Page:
Communities: New 'Way of Life.' (Small Christian Communities)
Gibeau, Dawn, National Catholic Reporter
ST. PAUL, Minn. -- Small Christian communities are a way of life, not just a program, according to participants at a national convocation here. Many said these groups of approximately a dozen adults are "church" just as dioceses or parishes are, and that they fill many people's need for more personal faith-sharing than large parishes can provide.
"This is an answer to people's basic need to belong, to be in a relationship where they can be themselves, to articulate and own their own faith, to be loved and accepted by other people," said Bev Quintavalle, director of the Office of Evangelization in the St. Paul-Minneapolis archdiocese. In these communities, people "serve the community and pray together," she said.
Marianist Fr. Bernard Lee, who with colleague Michael Cowan of Loyola University, New Orleans, wrote the book Dangerous Memories about small Christian communities, cautioned that from the outset they "have to be in mission," or they can remain support groups, not church communities. "I fear that because we are so middle class, we might not take the social agenda seriously," he said.
Nobody knows how many small church communities exist in the United States, Lee said.
Almost all the 425 convocation participants, from 33 states, five Canadian provinces and Australia, were white and middle class. Notably absent, Lee said, was any significant representation from the 400 Hispanic small Christian communities, from communities connected with religious orders rather than parishes and from "free-floating" communities.
Nevertheless, the gathering at the University of St. Thomas was a landmark: The three groups representing small, U.S. Christian communities at the diocesan, parish and group level were meeting together for the first time at their own initiative. These groups are Buena Vista, the association of community members; the National Alliance of Parishes Restructuring into Communities, an association of parishes; and the North American Forum for Small Christian Communities, an organization of diocesan personnel.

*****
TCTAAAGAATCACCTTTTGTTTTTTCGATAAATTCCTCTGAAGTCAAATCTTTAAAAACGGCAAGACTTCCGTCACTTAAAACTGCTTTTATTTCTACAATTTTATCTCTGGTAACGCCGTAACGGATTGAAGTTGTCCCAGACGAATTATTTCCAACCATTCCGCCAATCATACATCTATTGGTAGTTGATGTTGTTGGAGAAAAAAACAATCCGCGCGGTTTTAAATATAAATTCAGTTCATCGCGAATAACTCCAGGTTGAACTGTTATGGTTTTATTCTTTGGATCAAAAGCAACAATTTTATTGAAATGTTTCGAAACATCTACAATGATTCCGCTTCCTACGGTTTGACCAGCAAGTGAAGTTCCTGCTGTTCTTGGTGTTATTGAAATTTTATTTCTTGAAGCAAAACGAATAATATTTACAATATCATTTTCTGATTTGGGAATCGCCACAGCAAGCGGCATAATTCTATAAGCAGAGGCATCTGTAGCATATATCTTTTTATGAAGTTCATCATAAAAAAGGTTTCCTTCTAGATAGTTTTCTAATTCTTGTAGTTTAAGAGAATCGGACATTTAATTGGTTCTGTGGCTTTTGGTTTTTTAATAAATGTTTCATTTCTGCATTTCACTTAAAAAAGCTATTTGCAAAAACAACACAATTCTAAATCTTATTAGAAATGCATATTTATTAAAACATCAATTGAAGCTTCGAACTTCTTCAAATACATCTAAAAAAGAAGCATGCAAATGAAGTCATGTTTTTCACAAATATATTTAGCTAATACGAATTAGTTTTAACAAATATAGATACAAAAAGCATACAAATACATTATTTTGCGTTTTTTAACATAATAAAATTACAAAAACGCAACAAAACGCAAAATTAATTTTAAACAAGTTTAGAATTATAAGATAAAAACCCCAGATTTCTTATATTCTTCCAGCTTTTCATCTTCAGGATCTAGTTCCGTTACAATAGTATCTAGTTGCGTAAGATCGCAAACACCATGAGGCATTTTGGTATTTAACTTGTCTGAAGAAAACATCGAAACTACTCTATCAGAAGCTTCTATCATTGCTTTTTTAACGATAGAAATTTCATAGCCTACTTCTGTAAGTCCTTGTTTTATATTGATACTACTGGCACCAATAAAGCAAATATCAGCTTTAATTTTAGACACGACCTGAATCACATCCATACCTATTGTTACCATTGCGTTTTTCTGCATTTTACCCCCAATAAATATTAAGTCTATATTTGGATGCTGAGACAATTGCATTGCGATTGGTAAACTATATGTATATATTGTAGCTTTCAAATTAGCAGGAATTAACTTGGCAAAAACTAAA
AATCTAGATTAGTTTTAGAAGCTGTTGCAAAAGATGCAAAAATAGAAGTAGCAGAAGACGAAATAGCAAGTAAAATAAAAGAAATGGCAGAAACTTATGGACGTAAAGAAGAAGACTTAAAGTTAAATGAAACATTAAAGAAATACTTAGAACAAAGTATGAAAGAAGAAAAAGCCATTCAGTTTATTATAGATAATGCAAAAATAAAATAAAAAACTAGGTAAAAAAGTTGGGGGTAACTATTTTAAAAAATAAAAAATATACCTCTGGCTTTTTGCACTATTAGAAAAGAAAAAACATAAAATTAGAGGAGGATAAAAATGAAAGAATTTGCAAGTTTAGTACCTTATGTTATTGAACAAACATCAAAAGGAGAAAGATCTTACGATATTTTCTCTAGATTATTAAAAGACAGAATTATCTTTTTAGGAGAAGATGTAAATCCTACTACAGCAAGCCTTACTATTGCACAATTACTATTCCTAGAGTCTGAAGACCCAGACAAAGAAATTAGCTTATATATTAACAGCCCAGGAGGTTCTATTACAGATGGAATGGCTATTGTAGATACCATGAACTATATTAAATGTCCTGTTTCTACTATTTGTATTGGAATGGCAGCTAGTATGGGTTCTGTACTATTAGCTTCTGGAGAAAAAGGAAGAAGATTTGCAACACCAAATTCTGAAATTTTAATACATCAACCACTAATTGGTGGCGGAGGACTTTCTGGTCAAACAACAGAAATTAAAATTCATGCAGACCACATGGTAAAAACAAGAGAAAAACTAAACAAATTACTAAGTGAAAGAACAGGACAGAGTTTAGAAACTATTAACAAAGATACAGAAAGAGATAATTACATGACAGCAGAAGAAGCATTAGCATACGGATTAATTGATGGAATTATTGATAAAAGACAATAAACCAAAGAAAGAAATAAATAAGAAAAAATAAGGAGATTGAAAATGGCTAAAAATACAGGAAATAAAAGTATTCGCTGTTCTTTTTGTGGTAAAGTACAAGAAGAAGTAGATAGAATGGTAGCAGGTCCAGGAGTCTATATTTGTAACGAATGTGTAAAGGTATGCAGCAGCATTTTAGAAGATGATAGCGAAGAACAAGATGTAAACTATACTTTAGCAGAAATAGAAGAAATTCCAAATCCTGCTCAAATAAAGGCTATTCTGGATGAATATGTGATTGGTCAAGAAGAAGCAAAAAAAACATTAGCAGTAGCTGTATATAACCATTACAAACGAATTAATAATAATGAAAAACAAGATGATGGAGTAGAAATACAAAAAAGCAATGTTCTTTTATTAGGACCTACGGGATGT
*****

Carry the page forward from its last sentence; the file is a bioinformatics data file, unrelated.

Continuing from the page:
The earliest of these organizations -- Buena Vista and the forum -- independently began to take form about 1986. Some convocation participants have been members of small Christian communities for decades (NCR, July 16). Lee traced his participation to 1969 in Berkeley, Calif. Barbara Howard of Arvada, Colo., a cofounder with her husband, Michael, of Buena Vista, said the couple has belonged to their community 22 years. Others said they are novice members or potential members learning what distinguishes communities and how to create them.
Some say this U.S. phenomenon grew out of such predecessors as the Christian Family Movement or flow naturally from involvement in the Rite of Christian Initiation of Adults.
They definitely constitute an indigenous development, an outgrowth of Renew, the three-year, five-part spiritual renewal program for dioceses, said Marianist Bro. Robert Moriarty, director of the pastoral department for small Christian communities in the Hartford, Conn., archdiocese, where 500 small communities exist. Others said the communities are imported from or strongly influenced by the Latin American experience of base communities.
Holy Cross Fr. Robert Pelton, faculty fellow at Notre Dame's Kellogg Institute for International Studies, has long studied small communities in the United States and other countries. In 1990, he hosted a meeting about small communities, with Buena Vista, the alliance and the forum represented. A subsequent international meeting at Notre Dame gathered 50 people from small faith communities on six continents. Pelton writes a quarterly column on small communities.
He told NCR that, despite intercultural influences, the U.S. movement is developing distinctly. In many Third World areas, small communities are composed of poor people whose faith group is "the only game in town," Pelton said, whereas small-community members in the United States and Canada far more typically are middle-class people whose faith community is not their only social outlet. …